Insuring a teenage driver can be expensive. Even if your children are away at college, live part-time with an ex-spouse or spend a significant amount of time away from home, you may still be required to buy car insurance for them if they plan to drive.

It depends on your circumstances and the practices of your car insurance company. For example, some companies won’t sell policies to drivers under 18, first-time buyers or young drivers with a tarnished driving record, according to Progressive Insurance.

When parents are divorced

If there is joint custody, the teen should be listed on the policy of the parent with whom he or she resides.

When teens split time between divorced parents, many insurers suggest the parent with full custody should add the child to his or her policy. In some cases, insurers suggest it should be the parent that has custody where the teen attends school.

In the event of joint custody, the teen should be covered by both parents’ policies, regardless of whether the teen is listed as a driver on either policy. That’s because some insurance policies define “an insured” as “a person related to you by blood, marriage, or adoption who is a resident of your household.”

Check your policy language or contact your insurance agent for clarification of your own policy.

Honesty is the best policy

If you don’t list your teen on your policy, be prepared to face the possibility of cancellation of your policy, nonrenewal or surcharges.

Some insurers require that all drivers be named on both policies.

Some insurance companies will cancel your policy for misrepresentation if you fail to list your teen driver during the application process — or when the teen secures a driver’s license. That’s because insurers have a right to charge for the increased risk.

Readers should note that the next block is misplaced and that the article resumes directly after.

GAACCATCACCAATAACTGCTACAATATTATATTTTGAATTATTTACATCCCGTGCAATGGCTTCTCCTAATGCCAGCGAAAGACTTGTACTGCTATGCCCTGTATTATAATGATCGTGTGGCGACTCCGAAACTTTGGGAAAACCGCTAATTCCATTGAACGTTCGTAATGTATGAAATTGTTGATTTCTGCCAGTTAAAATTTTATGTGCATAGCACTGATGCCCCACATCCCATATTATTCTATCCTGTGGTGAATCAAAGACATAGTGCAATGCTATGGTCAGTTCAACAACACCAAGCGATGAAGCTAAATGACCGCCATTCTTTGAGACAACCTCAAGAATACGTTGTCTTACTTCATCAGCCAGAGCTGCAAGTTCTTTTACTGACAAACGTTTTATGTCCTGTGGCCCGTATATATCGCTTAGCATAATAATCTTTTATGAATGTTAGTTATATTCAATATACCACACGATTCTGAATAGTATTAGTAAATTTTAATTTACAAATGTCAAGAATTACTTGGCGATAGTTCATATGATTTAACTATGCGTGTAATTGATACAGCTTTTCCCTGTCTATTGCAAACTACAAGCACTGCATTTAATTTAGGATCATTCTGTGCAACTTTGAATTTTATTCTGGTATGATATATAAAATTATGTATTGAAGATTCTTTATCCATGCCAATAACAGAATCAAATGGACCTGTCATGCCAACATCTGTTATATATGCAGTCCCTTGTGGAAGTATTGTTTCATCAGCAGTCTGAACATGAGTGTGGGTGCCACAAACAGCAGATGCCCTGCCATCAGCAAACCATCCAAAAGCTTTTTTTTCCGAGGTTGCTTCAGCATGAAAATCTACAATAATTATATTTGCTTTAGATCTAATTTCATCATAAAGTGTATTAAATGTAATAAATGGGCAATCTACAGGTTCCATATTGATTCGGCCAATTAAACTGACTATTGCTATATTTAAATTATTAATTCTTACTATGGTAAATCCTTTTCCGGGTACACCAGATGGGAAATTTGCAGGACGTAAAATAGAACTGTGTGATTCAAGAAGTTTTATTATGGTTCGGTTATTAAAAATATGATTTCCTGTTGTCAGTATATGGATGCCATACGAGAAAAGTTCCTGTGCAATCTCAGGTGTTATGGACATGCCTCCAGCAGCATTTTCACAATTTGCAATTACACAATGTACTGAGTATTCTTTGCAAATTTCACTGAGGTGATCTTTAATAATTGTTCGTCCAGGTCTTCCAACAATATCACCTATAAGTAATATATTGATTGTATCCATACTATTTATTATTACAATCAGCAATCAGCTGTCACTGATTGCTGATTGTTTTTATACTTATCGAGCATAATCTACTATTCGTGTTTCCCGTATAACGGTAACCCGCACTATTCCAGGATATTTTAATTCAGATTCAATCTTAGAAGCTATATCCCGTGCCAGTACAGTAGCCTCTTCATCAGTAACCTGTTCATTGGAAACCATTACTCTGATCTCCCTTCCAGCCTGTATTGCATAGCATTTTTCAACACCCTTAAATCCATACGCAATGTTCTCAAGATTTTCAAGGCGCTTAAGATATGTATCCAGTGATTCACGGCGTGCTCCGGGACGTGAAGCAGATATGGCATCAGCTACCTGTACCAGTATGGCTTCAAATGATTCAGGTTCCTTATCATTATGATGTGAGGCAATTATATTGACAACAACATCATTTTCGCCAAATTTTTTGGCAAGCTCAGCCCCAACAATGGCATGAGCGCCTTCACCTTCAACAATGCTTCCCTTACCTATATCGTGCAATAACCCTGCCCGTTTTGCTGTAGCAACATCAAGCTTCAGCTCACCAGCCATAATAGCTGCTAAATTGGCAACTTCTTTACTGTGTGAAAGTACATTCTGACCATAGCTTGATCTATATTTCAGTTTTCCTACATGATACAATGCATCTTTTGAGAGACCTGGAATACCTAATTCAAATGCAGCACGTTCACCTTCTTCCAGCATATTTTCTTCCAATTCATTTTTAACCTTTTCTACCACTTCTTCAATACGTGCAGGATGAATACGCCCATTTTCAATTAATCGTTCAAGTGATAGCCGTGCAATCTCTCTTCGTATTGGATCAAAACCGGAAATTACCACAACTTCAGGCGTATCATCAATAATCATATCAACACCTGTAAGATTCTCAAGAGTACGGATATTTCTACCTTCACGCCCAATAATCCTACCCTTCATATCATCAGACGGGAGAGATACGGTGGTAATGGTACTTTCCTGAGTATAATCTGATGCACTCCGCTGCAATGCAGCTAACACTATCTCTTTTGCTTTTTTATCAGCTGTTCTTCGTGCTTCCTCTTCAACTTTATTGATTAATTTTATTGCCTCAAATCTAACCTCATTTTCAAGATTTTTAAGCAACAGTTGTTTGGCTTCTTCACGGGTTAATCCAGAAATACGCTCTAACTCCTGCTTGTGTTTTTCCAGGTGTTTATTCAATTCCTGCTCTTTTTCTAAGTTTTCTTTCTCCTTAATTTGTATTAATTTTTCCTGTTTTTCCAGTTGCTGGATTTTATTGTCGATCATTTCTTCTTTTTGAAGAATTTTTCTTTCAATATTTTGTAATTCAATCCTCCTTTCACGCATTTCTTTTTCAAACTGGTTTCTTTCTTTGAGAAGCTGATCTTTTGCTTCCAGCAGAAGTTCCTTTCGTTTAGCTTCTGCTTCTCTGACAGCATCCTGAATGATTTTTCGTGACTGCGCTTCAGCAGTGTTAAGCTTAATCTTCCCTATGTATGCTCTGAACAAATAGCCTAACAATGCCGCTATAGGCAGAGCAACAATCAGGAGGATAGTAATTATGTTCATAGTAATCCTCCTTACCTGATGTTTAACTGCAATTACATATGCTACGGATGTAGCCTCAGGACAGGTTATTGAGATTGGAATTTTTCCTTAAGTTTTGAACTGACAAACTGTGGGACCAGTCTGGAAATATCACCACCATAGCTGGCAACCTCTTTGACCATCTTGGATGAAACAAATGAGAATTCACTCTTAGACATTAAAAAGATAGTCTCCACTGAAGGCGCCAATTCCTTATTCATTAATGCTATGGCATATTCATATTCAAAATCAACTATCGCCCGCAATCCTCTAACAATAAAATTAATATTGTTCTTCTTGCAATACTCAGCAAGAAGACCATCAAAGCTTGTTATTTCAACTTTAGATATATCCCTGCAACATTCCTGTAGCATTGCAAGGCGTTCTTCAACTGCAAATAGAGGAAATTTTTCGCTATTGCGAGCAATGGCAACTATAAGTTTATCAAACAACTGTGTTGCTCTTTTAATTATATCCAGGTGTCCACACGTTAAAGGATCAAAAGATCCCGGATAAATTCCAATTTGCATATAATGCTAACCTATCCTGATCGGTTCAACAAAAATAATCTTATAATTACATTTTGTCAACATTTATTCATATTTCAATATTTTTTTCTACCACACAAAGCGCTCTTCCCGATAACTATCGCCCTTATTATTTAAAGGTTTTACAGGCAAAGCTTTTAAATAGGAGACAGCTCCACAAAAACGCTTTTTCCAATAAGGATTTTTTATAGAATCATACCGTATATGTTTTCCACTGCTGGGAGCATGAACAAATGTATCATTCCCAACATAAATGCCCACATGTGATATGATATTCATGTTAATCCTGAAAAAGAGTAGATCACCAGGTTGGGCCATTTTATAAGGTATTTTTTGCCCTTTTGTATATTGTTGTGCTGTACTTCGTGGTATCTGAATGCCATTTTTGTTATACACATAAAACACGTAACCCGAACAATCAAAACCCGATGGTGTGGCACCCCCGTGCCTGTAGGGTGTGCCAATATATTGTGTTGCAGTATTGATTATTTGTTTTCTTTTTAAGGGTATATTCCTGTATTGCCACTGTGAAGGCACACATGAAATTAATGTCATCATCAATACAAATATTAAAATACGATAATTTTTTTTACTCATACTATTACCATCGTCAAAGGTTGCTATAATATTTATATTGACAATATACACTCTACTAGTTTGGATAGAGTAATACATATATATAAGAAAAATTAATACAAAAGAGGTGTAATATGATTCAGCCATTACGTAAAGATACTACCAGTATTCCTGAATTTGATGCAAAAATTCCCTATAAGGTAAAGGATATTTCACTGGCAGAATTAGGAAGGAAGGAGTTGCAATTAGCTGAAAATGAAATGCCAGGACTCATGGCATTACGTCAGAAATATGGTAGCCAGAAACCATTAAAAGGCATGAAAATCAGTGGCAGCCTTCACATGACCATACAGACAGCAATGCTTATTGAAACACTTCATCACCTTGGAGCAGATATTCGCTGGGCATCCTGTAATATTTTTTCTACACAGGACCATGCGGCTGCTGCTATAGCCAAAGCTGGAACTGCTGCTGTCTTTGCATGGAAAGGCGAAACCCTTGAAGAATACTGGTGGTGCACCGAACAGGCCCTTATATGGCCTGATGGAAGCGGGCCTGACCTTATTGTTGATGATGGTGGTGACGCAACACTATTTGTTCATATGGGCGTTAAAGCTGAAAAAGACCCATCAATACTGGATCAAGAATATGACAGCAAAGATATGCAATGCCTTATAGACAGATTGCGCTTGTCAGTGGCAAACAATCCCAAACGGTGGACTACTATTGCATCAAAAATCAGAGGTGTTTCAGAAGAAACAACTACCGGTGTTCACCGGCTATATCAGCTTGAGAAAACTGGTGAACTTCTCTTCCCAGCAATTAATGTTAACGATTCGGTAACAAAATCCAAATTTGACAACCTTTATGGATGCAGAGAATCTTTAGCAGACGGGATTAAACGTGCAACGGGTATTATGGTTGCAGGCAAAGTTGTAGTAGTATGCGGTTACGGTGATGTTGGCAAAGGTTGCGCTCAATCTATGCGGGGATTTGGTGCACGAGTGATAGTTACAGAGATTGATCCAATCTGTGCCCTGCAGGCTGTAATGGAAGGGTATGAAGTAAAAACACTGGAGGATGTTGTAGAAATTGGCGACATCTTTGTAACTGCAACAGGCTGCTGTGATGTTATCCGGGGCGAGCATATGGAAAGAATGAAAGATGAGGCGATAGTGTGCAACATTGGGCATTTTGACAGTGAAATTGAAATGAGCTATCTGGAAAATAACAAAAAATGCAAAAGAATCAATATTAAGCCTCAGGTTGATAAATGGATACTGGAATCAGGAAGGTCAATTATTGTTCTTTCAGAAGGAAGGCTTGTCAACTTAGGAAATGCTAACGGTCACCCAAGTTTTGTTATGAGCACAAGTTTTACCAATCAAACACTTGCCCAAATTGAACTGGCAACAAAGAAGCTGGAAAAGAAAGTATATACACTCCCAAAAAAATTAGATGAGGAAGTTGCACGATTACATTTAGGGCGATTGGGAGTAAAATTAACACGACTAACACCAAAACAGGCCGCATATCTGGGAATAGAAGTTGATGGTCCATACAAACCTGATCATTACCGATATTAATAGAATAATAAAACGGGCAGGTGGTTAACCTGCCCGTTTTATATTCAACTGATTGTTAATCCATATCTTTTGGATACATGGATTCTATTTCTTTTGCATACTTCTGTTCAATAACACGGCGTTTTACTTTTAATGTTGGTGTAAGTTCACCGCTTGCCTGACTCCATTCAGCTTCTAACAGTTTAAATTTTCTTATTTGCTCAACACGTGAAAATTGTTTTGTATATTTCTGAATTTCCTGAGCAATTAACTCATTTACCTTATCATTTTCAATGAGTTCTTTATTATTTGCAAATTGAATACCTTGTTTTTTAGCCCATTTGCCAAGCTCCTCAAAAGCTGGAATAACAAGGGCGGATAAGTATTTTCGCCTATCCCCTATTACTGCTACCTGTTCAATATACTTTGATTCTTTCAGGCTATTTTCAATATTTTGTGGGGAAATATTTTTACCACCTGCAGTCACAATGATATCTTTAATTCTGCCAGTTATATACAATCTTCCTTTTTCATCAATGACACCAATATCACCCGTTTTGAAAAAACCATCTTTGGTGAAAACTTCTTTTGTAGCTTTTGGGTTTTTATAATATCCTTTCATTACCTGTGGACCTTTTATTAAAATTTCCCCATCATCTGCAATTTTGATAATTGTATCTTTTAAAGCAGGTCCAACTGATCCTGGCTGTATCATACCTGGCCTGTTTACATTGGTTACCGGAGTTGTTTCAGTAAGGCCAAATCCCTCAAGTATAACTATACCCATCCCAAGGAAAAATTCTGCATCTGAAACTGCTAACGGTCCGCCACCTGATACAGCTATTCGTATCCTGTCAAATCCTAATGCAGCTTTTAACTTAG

Some insurers require that all drivers be named on a policy, no matter how much time they spend in a household. If your teen has access to your car and drives it even occasionally, you may be required to list the teen on your auto policy.

The absolute worst case

In a state that allows insurers to void policies for misrepresentation, failing to list your teen on your policy can be a costly mistake. If your teen has an accident and you file a claim, your insurer could void your policy because you failed to tell them.

If you’re unsure whether your child is adequately covered, contact your agent or insurance company.

Why auto insurers are so concerned about teens

Research shows that young drivers are especially vulnerable to death and injury on the roadways. This is due to inexperience, immaturity, speeding, driving while intoxicated, susceptibility to distractions and failure to wear seatbelts — to name a few. Here are some statistics about young drivers, ages 15 to 20, from a 2011 report by the National Highway Traffic Safety Administration:

  • 1,987 drivers in this age group were killed in traffic accidents and an additional 180,000 were injured in 2011. They accounted for 10 percent of the drivers involved in motor-vehicle fatalities.
  • Motor-vehicle crashes are the leading cause of death for this age group.

As a result, the cost of auto insurance for teenagers is always higher than for other drivers because they pose a higher risk of accidents than more experienced drivers. According to Insurance Information Institute, if you have a teen daughter, your insurance may go up by as much as 50 percent when she gets her license. A teen son can increase your car insurance by as much as 100 percent.

Discounts offered by most insurance companies can help reduce the cost of insuring teen drivers. “Good-student discounts” are often available to teens who have a grade average of a B or higher. Also, some insurance companies will offer discounts to parents who install a GPS unit inside a teen’s car to allow driver tracking.

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